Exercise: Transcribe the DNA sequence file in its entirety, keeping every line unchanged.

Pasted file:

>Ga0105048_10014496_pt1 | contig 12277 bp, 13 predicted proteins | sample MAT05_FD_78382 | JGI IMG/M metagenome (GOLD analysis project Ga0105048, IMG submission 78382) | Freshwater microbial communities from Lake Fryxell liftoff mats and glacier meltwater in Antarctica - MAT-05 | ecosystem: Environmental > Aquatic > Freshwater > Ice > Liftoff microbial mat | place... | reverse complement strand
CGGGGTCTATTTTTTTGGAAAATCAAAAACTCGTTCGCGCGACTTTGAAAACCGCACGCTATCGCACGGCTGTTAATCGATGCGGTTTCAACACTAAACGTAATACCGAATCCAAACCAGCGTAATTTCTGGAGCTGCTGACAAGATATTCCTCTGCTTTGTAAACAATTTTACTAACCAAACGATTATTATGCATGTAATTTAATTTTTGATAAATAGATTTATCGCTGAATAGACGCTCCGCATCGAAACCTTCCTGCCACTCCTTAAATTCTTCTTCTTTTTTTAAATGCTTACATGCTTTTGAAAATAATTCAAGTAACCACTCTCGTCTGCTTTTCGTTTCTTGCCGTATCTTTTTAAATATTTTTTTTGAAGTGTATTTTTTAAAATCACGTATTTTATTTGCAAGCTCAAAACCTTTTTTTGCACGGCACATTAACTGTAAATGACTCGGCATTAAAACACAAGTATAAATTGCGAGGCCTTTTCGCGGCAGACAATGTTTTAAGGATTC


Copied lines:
>Ga0105048_10014496_pt1 | contig 12277 bp, 13 predicted proteins | sample MAT05_FD_78382 | JGI IMG/M metagenome (GOLD analysis project Ga0105048, IMG submission 78382) | Freshwater microbial communities from Lake Fryxell liftoff mats and glacier meltwater in Antarctica - MAT-05 | ecosystem: Environmental > Aquatic > Freshwater > Ice > Liftoff microbial mat | place... | reverse complement strand
CGGGGTCTATTTTTTTGGAAAATCAAAAACTCGTTCGCGCGACTTTGAAAACCGCACGCTATCGCACGGCTGTTAATCGATGCGGTTTCAACACTAAACGTAATACCGAATCCAAACCAGCGTAATTTCTGGAGCTGCTGACAAGATATTCCTCTGCTTTGTAAACAATTTTACTAACCAAACGATTATTATGCATGTAATTTAATTTTTGATAAATAGATTTATCGCTGAATAGACGCTCCGCATCGAAACCTTCCTGCCACTCCTTAAATTCTTCTTCTTTTTTTAAATGCTTACATGCTTTTGAAAATAATTCAAGTAACCACTCTCGTCTGCTTTTCGTTTCTTGCCGTATCTTTTTAAATATTTTTTTTGAAGTGTATTTTTTAAAATCACGTATTTTATTTGCAAGCTCAAAACCTTTTTTTGCACGGCACATTAACTGTAAATGACTCGGCATTAAAACACAAGTATAAATTGCGAGGCCTTTTCGCGGCAGACAATGTTTTAAGGATTC